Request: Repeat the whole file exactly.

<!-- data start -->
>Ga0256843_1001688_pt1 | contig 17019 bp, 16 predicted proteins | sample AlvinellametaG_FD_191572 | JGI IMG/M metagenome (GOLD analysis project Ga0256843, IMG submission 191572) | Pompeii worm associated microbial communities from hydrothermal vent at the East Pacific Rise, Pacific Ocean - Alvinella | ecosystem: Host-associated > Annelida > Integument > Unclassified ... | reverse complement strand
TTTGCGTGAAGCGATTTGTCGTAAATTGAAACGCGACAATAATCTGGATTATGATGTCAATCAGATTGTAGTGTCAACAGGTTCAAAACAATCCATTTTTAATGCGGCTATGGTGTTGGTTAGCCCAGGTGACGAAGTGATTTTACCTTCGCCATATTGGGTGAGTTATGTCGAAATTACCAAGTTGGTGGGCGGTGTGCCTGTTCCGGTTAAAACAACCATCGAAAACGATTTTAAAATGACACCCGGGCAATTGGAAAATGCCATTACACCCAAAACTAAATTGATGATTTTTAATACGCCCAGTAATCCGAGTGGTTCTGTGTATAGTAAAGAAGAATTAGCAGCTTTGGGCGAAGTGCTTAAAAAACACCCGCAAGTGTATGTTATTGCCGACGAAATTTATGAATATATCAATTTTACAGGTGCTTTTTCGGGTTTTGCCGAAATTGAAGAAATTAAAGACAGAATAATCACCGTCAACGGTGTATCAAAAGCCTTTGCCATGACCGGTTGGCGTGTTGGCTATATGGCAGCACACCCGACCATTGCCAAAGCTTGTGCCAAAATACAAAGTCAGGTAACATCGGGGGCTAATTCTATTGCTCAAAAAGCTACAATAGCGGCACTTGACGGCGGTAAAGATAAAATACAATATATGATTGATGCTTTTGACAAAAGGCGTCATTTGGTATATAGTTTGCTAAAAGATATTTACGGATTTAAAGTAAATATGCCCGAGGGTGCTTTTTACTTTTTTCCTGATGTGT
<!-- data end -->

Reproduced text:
>Ga0256843_1001688_pt1 | contig 17019 bp, 16 predicted proteins | sample AlvinellametaG_FD_191572 | JGI IMG/M metagenome (GOLD analysis project Ga0256843, IMG submission 191572) | Pompeii worm associated microbial communities from hydrothermal vent at the East Pacific Rise, Pacific Ocean - Alvinella | ecosystem: Host-associated > Annelida > Integument > Unclassified ... | reverse complement strand
TTTGCGTGAAGCGATTTGTCGTAAATTGAAACGCGACAATAATCTGGATTATGATGTCAATCAGATTGTAGTGTCAACAGGTTCAAAACAATCCATTTTTAATGCGGCTATGGTGTTGGTTAGCCCAGGTGACGAAGTGATTTTACCTTCGCCATATTGGGTGAGTTATGTCGAAATTACCAAGTTGGTGGGCGGTGTGCCTGTTCCGGTTAAAACAACCATCGAAAACGATTTTAAAATGACACCCGGGCAATTGGAAAATGCCATTACACCCAAAACTAAATTGATGATTTTTAATACGCCCAGTAATCCGAGTGGTTCTGTGTATAGTAAAGAAGAATTAGCAGCTTTGGGCGAAGTGCTTAAAAAACACCCGCAAGTGTATGTTATTGCCGACGAAATTTATGAATATATCAATTTTACAGGTGCTTTTTCGGGTTTTGCCGAAATTGAAGAAATTAAAGACAGAATAATCACCGTCAACGGTGTATCAAAAGCCTTTGCCATGACCGGTTGGCGTGTTGGCTATATGGCAGCACACCCGACCATTGCCAAAGCTTGTGCCAAAATACAAAGTCAGGTAACATCGGGGGCTAATTCTATTGCTCAAAAAGCTACAATAGCGGCACTTGACGGCGGTAAAGATAAAATACAATATATGATTGATGCTTTTGACAAAAGGCGTCATTTGGTATATAGTTTGCTAAAAGATATTTACGGATTTAAAGTAAATATGCCCGAGGGTGCTTTTTACTTTTTTCCTGATGTGT